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Age-related Macular Degeneration Genetic Research

New Protein Linked to Aging & Age-Related Diseases

1 year ago

1609  0
Posted on Dec 06, 2016, 6 a.m.

The discovery of Tmem135 could lead to the development of new treatments for conditions causing sight loss in later life.

Scientists have discovered a new protein that links aging with age-related retinal diseases. This could lead to new therapies for eyesight loss in older people. In an article published in the journal eLife, researchers from the University of Wisconsin-Madison studied lab mice and found a protein called Tmem135 (Transmembrane 135) which is responsible for retinal aging. They discovered that mutations of this protein resulted in age-related retinal disease.

Millions Suffer Age-Related Retinal Diseases

Ironically, previous studies show that Tmem135 is associated with fat storage and extended life in a type of roundworm called Caenorhabditis Elegans. The molecular function of protein Tmem135 in the worms has yet to be determined. In the new study, researchers showed that irregular levels of this protein are linked to symptoms of macular degeneration, a common age-dependent retinal disease.

About 11 million people in the United States are afflicted with AMD (Age-related macular degeneration) which affects central vision in both eyes. The condition worsens as time passes, making it more difficult to see things, and there is no cure for this disease. There are two types of AMD: wet and dry, with dry affecting 90% of those with AMD. There are no scientifically proven treatments available. But researchers in the study have linked Tmem135 or its defect as a target for new medical treatments for people suffering retinal conditions.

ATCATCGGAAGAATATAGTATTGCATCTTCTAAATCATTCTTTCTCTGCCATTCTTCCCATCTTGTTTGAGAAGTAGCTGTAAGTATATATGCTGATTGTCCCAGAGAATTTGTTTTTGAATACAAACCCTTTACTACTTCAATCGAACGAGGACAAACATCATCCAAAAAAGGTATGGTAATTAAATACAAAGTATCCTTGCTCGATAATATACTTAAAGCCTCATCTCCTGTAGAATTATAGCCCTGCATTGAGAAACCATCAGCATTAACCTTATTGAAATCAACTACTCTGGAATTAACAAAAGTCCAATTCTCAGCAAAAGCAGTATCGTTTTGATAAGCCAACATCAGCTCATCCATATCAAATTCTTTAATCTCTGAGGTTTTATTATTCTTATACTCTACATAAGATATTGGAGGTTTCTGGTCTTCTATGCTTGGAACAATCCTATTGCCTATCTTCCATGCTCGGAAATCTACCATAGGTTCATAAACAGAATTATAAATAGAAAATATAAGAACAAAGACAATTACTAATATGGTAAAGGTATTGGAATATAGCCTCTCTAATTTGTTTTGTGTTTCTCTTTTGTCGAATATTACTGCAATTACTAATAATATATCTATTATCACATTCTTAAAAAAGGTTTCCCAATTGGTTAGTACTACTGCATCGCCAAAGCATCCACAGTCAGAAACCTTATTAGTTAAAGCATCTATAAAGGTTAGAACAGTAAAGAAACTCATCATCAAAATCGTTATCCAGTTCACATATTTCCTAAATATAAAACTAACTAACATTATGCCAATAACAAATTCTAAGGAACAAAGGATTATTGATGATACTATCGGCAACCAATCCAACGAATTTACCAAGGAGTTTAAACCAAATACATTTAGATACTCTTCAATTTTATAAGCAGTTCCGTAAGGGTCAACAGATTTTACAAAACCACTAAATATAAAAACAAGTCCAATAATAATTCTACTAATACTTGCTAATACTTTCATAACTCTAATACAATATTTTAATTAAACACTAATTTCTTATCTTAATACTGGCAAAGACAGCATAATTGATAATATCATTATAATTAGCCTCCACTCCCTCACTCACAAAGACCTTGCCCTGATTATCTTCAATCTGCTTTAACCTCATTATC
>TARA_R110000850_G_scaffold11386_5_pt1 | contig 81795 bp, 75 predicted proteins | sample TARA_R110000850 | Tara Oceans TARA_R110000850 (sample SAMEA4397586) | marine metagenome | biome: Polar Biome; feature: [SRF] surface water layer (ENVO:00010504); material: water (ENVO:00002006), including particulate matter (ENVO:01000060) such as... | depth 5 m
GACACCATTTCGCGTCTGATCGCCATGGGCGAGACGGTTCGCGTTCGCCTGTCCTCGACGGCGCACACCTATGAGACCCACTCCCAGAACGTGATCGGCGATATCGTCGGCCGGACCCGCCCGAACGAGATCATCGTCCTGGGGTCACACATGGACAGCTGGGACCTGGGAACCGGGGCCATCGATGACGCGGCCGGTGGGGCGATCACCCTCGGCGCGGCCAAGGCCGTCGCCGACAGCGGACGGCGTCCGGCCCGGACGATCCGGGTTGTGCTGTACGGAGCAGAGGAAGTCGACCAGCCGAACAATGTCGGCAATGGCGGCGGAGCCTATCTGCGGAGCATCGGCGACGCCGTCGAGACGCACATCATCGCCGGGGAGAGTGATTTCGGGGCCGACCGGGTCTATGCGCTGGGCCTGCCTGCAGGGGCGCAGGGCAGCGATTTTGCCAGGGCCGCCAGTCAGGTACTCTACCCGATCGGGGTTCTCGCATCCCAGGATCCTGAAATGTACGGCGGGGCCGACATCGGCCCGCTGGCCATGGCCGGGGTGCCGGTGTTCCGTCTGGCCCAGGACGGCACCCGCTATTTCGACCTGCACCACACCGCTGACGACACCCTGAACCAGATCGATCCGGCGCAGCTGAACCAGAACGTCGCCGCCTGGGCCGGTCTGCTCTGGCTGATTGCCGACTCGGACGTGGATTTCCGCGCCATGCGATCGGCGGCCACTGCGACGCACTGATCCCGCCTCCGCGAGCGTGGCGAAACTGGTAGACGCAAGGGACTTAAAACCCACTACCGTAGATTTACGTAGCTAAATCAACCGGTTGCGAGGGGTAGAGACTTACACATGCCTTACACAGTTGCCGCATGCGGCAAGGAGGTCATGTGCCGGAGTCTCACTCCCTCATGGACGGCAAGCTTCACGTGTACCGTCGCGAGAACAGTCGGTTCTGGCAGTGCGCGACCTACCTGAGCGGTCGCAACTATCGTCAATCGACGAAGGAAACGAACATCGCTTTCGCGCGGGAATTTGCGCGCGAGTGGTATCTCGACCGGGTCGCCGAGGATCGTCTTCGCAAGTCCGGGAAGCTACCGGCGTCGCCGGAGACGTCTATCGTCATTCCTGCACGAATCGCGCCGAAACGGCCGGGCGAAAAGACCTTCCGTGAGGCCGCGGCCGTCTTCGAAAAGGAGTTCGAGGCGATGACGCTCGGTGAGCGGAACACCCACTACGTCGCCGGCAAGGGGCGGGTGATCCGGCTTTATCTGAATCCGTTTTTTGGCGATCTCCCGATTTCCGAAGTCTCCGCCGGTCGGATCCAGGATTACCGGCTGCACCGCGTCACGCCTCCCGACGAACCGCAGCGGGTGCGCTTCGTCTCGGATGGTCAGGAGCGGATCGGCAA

Tmem135 May Lead to Future Retinal Treatments

How the team discovered Tmem135 is interesting. They used existing mouse models that matched similar retinal abnormalities that are found in mice that have early onset of retinal disease. The lab mice had their genes mapped which revealed a mutation in the protein Tmem135 thought to be the cause of the retinal conditions. Another discovery by the team of researchers was that the protein had a role in regulating size in the mitochondria in cells, thus determining the pace of aging in the retina. Also, it was shown that Tmem135 is critical for protecting cells against mutations further slowing down retinal aging.

The protein Tmem135 can mutate leading to accelerated age-related aging in the retina of mice. Its other role as a regulator of the mitochondria of cells, confirms the two processes are molecularly related to each other. The study concluded that Tmem135 is a key protein that needs further exploration to be potentially used in future treatments for humans. The research team is now working to determine the exact biochemical function of protein Tmem135 in cell mitochondria. Further examination is also needed to determine the role it has in changing the aging process in various tissues and other age-related diseases.

The paper 'Mouse Tmem135 mutation reveals a mechanism involving mitochondrial dynamics leading to age-dependent retinal pathologies' can be freely accessed online at http://dx.doi.org/10.7554/eLife.19264. Contents, including text, figures, and data, are free to reuse under a CC BY 4.0 license.

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